• The obvious could be looking for time frames where tips are bad or good. Restaurants usually have peak times and tips are usually average during peak time because servers and staff are on their "A-game". But what about slow traffic time frames. I was shocked to find that some restaurants struggle with customer service because the tend to over or under staff just before or after their peak times. This would result in either too many employees just standing around or too little help with employees struggling to serve 6 or 7 different tables at once.
  • Look at table areas of interest. If you take a look at table locations to tip percentage, you may find that there are some tables located far from the kitchen or in hidden areas where the manager and staff can't readily see. Customers who sit in these areas may experience service differently than in other areas. You may also find that the the bar always seem to do well. This could be because customers at a full-service restaurant bars are usually familiar with the staff. They may be regulars.
  • If we have identified particular time frames where tips are poor, we could hone in on individual servers, hosts, and bartenders during those times.
  • Could the server not even be at fault for his or hers bad tips? We could cross-reference kitchen order times with poor tips. If we notice that the kitchen staff struggles to get orders out on time during the weekend, then maybe there is an issue with the weekend kitchen staff. Keep in mind that it could be difficult but not impossible to narrow down poor kitchen employees. Most restaurants do not monitor whose hands touch a particular plate when it was being made but with a little analysis, you could find a slow cook who is struggling with new menu items (a whole new can of worms...).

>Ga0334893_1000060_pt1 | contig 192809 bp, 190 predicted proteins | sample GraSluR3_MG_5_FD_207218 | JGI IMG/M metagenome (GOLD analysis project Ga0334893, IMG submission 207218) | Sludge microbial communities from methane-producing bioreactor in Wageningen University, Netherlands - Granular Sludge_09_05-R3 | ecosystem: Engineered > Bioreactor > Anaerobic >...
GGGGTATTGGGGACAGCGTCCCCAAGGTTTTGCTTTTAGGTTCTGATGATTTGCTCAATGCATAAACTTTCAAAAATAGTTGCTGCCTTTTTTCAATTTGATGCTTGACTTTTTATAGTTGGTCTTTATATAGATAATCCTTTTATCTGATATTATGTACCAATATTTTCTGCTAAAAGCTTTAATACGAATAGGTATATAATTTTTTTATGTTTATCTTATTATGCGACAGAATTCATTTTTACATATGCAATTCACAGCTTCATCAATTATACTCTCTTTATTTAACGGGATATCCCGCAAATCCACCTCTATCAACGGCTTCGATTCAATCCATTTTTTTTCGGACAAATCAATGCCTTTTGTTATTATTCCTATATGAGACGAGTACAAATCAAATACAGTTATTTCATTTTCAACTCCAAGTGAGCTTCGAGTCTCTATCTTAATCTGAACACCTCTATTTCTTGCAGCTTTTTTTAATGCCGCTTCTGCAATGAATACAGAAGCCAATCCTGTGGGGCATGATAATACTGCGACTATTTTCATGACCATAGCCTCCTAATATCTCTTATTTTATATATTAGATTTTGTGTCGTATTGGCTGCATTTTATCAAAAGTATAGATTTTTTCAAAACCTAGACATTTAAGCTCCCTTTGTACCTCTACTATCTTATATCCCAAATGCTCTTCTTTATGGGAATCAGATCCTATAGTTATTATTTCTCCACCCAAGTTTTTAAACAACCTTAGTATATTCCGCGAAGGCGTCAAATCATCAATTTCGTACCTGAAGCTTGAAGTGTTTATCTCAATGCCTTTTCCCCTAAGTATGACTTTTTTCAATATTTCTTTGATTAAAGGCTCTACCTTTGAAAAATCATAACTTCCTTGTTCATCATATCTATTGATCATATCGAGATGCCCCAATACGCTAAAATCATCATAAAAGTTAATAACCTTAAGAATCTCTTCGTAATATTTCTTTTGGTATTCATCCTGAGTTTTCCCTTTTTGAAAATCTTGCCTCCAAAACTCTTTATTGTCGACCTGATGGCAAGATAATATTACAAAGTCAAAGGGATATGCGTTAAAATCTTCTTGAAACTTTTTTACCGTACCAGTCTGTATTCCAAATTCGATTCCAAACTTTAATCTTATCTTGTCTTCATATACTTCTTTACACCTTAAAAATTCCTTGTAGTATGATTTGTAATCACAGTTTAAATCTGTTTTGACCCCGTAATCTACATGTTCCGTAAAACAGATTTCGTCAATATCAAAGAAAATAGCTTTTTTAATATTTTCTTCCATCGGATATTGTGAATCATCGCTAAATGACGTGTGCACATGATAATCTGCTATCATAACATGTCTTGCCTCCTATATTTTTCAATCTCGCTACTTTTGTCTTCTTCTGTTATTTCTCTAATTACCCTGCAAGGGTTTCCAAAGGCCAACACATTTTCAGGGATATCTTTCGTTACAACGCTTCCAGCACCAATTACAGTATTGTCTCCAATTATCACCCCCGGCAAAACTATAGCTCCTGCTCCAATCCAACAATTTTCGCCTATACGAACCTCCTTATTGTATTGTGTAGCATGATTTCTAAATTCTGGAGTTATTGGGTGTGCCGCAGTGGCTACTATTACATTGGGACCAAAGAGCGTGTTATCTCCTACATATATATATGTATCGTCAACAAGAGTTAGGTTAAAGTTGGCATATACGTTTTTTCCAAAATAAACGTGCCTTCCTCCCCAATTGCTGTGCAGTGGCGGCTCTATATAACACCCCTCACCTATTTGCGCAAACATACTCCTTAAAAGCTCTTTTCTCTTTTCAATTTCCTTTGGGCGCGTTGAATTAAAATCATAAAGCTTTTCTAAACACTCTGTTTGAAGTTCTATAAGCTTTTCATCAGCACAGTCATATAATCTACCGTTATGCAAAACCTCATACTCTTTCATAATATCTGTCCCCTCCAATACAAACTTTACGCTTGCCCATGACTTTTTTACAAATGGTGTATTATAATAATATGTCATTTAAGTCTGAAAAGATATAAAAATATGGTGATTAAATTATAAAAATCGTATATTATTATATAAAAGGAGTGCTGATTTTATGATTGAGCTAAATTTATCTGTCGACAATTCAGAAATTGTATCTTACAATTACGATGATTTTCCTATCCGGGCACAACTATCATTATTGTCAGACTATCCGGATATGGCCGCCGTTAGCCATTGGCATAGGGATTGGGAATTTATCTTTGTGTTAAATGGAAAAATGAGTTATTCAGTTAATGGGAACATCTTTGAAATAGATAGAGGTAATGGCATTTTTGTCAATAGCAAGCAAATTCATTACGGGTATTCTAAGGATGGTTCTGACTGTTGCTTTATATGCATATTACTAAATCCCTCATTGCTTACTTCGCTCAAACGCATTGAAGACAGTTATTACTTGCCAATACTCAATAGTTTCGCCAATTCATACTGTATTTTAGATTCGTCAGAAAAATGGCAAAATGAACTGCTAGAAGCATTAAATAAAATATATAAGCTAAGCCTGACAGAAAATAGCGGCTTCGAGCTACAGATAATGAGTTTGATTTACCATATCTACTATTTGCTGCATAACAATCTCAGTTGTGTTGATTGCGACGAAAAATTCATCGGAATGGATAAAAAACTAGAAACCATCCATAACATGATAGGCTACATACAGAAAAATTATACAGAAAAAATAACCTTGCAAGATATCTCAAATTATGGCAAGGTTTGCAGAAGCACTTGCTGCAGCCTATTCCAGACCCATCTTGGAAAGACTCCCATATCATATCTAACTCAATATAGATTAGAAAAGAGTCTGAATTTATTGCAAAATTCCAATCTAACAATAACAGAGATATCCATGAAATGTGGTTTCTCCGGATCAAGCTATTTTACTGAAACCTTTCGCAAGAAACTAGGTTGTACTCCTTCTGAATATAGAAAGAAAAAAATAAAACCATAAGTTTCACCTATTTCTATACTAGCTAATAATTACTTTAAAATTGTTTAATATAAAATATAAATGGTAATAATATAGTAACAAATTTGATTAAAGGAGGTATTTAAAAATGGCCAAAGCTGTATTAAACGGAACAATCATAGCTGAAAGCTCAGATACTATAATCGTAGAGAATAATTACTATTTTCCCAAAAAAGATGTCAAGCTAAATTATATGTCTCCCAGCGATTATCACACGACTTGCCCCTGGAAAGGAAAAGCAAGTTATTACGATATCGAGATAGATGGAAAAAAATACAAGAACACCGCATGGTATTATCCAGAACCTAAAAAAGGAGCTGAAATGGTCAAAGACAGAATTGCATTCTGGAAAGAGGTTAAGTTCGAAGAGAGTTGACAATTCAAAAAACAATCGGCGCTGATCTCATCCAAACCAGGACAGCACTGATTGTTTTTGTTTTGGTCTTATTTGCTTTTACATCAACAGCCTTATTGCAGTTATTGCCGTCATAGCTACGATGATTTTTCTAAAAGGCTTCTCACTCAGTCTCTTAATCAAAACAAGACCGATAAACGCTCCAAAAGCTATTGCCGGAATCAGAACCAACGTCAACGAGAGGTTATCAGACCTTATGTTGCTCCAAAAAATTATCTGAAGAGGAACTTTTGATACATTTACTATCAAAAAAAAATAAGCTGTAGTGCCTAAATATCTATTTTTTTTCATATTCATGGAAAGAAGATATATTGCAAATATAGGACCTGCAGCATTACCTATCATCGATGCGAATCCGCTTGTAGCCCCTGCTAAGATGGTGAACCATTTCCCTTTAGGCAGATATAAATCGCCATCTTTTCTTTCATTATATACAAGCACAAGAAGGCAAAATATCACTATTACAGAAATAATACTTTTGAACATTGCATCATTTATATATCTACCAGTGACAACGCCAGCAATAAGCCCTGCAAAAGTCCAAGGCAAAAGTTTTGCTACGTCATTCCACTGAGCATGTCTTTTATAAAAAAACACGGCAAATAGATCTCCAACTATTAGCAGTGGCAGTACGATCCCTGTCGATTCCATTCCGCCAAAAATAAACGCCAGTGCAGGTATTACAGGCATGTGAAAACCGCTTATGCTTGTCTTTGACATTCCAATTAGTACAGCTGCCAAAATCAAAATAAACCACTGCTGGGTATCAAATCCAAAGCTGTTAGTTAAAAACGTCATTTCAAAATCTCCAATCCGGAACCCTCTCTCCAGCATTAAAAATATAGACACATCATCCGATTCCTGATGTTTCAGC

• Maybe investigating the pace of service would show some type of service to tip trend. You could look at total check times from open to close and see if certain waiters have longer than average times.

Bottom Line

There are some many different variables that can affect customer satisfaction and tip percentage. The more information you collect from your data source systems, the better your analysis will be. At the end of the day, make sure you focus on the unusual trends. If you find issues, suggest a reasonable solution.

Mirus can help track and investigate. It's what we do: solve complex issues using data from multiple restaurant locations. If you don't have Mirus, you should still make an attempt to collect different data sets and monitor the information.

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Thoughts?

Have you investigated this issue before? If so, what did you find?

About Mirus:

Mirus is a multi-unit restaurant reporting software used by operations, finance, IT, and marketing.

www.mirus.com

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Topics: Restaurant Operations, Restaurant Profit